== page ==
Congratulations to Kevin in Year 6 who was awarded a runners-up prize for his creative writing in a competition run by Silver Robin magazine. Kevin entered the Silver Robin writing competition in the summer and wrote a piece titled ‘Escape’ about the effect of hunting to innocent birds.
You can read his piece below:
Max sang in joy as he zipped through the air. A great oak tree stood strong and proud, protecting the smaller pines and ferns that were scattered in the acres of land that Mr Mont owned. Tom and Billy shot past, turning abruptly in mid-air. “Hey, Max – what’s up?” Tom tweeted. “Shall we go to that cheery old gentleman again?” He said with a mischievous glint in his eyes. The two woodpeckers darted away in a streak of fiery red and Max had no choice but to follow them.
Mr Mont gazed at the three small birds flying elegantly through the air. He felt a pang of guilt that the shooting party was coming to kill the magnificent creatures in the forest just two hours away. Even his morning cappuccino didn’t lift the weight from his heart.
In the Great Oak Nest, Mother bird flapped her wings, butterflies fluttering in her stomach: where were those children? Flustered, irritated and worried, she cried out their call, “Tweeeet, tweet, to tweet!” A faint chirp echoed her call far away.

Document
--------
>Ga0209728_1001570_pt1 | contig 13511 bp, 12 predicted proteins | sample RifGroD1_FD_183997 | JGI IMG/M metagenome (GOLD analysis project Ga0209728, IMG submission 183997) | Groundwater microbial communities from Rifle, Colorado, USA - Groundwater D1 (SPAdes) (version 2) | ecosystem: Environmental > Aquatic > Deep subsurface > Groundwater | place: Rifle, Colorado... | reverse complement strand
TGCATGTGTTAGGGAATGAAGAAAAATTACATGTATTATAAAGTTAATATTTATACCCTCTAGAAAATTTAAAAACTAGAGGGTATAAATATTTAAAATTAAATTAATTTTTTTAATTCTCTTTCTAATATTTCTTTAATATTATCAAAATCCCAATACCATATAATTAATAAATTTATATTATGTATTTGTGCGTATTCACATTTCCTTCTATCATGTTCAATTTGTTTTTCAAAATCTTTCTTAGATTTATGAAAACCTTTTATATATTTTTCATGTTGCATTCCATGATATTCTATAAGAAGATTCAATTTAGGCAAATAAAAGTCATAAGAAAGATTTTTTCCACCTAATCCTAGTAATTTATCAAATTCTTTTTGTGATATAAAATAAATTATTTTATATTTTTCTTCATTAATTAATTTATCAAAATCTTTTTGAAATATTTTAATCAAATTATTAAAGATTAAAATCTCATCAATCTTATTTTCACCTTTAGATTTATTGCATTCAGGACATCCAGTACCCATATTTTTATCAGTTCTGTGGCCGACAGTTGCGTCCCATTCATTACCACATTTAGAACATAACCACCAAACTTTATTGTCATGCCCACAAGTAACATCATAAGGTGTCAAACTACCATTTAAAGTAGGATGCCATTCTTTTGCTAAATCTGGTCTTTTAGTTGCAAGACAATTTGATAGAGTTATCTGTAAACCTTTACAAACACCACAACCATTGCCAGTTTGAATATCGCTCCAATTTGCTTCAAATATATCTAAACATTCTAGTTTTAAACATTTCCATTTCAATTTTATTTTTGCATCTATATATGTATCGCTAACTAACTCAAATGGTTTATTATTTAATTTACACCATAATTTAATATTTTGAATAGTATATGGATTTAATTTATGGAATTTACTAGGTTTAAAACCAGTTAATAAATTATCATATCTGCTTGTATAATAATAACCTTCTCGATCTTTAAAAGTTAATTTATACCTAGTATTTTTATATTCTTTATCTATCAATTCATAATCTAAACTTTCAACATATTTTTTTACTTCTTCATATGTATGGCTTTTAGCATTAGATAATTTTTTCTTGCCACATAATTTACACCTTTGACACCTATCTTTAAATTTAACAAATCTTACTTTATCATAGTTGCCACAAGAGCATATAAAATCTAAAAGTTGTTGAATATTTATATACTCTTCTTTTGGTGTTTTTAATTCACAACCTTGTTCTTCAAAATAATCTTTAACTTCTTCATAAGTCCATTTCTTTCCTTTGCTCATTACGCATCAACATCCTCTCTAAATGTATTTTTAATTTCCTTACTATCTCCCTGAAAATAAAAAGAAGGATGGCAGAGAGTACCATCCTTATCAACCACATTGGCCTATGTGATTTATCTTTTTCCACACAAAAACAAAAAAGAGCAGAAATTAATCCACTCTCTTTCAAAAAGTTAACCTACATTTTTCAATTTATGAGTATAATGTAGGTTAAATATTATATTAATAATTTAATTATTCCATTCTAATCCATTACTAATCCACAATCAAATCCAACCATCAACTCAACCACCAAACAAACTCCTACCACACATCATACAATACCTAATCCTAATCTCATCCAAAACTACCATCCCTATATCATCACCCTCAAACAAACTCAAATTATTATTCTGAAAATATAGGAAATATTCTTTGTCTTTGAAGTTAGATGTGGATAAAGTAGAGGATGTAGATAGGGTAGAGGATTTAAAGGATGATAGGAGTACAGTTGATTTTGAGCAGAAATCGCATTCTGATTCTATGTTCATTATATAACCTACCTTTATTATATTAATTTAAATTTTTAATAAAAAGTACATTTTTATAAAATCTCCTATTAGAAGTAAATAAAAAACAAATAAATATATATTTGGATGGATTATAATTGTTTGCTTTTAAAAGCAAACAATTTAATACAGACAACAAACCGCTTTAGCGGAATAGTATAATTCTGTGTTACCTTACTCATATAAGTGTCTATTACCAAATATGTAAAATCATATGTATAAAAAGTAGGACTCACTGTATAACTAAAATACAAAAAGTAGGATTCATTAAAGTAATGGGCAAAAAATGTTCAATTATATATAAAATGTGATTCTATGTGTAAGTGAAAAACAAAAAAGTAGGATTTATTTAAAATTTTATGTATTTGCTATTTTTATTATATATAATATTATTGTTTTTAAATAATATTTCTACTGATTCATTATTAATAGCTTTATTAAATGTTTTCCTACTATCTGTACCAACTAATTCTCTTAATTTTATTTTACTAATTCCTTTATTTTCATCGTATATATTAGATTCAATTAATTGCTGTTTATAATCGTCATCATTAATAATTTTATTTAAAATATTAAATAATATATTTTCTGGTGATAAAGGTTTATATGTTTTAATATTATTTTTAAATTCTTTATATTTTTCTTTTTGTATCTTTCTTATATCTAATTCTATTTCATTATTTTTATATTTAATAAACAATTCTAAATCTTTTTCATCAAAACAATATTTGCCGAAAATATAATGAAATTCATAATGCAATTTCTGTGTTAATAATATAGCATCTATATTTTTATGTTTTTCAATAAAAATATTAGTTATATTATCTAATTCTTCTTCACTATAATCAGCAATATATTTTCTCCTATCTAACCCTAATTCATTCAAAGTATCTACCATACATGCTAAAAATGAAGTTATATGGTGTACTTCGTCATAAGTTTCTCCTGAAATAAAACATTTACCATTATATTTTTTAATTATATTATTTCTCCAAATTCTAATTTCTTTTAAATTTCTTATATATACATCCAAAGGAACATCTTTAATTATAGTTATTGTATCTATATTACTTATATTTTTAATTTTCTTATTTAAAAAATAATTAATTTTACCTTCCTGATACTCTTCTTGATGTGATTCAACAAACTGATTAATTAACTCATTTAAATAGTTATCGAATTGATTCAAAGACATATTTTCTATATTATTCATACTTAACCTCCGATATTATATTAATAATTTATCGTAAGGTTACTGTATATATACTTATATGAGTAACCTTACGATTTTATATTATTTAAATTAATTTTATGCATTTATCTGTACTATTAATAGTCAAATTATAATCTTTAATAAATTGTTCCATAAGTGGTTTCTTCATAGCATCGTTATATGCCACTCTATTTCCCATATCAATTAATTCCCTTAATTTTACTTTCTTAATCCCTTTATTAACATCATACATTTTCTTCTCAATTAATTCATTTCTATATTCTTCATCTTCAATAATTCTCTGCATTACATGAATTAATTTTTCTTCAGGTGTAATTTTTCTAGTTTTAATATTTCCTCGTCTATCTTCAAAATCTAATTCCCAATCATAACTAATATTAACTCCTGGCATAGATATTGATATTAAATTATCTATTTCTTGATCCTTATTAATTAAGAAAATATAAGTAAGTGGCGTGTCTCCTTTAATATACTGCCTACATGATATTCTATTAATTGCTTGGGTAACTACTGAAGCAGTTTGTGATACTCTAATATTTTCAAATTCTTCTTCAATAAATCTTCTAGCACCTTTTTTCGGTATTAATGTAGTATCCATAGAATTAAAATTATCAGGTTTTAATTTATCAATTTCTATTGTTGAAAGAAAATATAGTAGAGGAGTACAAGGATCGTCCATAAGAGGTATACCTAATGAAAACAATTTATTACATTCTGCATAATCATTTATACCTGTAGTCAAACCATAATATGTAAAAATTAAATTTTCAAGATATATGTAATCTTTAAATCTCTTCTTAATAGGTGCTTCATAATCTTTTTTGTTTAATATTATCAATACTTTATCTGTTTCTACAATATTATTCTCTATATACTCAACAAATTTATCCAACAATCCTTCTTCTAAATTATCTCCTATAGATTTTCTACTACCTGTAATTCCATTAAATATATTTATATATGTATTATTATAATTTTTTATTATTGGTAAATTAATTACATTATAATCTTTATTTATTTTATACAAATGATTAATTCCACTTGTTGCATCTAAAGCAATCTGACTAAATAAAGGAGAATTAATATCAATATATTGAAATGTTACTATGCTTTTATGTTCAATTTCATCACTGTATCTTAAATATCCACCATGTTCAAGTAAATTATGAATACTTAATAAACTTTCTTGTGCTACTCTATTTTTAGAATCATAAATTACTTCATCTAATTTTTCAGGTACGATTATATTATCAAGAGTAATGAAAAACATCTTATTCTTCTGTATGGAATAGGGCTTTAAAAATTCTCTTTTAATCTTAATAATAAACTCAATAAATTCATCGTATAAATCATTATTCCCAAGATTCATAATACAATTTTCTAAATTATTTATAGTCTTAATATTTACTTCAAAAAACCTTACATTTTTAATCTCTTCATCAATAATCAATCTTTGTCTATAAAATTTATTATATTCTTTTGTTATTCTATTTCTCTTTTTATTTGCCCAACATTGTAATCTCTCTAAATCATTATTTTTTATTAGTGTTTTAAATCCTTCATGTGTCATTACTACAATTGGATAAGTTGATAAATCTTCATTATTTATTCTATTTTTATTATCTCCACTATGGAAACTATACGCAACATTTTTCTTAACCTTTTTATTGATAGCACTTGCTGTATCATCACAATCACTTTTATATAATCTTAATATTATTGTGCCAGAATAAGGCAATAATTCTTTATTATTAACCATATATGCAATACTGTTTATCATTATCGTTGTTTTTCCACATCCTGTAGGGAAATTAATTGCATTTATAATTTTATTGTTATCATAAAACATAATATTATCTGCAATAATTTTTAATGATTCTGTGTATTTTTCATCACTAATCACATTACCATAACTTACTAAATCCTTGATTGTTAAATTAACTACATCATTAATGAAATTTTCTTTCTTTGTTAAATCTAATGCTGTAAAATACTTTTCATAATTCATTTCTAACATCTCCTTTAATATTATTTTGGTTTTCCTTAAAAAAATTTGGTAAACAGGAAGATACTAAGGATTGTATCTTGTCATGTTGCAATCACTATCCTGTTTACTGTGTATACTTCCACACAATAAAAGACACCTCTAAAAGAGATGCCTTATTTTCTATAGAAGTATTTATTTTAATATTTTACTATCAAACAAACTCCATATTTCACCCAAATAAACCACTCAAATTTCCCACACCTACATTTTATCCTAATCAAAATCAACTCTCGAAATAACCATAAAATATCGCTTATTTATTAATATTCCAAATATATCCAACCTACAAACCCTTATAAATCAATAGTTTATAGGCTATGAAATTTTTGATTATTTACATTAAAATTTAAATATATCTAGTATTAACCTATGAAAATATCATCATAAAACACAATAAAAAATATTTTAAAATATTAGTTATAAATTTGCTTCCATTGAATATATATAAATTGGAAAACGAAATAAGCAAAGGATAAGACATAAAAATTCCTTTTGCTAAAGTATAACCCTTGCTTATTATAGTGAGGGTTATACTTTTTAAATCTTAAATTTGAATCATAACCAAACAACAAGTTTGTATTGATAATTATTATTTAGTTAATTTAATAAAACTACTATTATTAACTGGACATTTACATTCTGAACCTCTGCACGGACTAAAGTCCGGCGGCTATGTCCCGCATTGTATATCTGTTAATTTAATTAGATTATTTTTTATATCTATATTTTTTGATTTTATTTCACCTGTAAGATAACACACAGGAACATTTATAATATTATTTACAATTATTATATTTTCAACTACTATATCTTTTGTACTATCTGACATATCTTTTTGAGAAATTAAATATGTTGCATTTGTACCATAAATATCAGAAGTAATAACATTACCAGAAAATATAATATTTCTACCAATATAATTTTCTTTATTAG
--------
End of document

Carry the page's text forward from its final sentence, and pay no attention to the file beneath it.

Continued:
“Oh no, mother has called!” Billy tweeted and paused to rest on a magnolia tree. Max and Tom glided down. The magpie hastily said, “I really do think we should be going, it’s nearly past breakfast!” Tom rolled his eyes and huffed, “Fine, let’s go. But we all go to the gentleman tomorrow, okay?” He glared at Max and Billy – it almost seemed like an order. They both reluctantly agreed and sped away.
Chaos broke out in the forest and the first shots of death began, killing two pheasants. The woodpecker family chirped with rage and Mr Pecker, one of the most respected birds in the forest shouted, “Everyone, come to the Tree Haven!” A mass of wings fluttered towards the oak tree and darted into the Tree Haven. It was a large space between the branches. Logs filled up the gaps which were carpeted by dead brown leaves. A wall was built along one side, made by Blue Arrow and Shadow Flash themselves. They were two famous birds, one a magnificent magpie and the other, a stunning sparrow. Max and his family were direct descendants of Blue Arrow.
Bullets filled the skies sending all sorts of birds lifeless. The trio of young birds felt panic prickle their nerves and fear invade their system. “We need to cross, go in the shade, that’s what my grandfather always said.” ordered Max. The twins followed him through the branches. Max knew where to go if there was danger- out of the forest. A river flowed, separating the friendly shadows. As they hopped across, Billy howled in pain. Blood was oozing out from his wing. “Brother!” cried out Tom. More shots fired about them, each bullet cackling with glee. “No, no, no!” He turned around with empty eyes. “My twin is dead.” He whispered.
“Tom, we have to go,” said Max. Tom nodded, and they both flew as quickly as they could, leaving the forest and their family and Billy.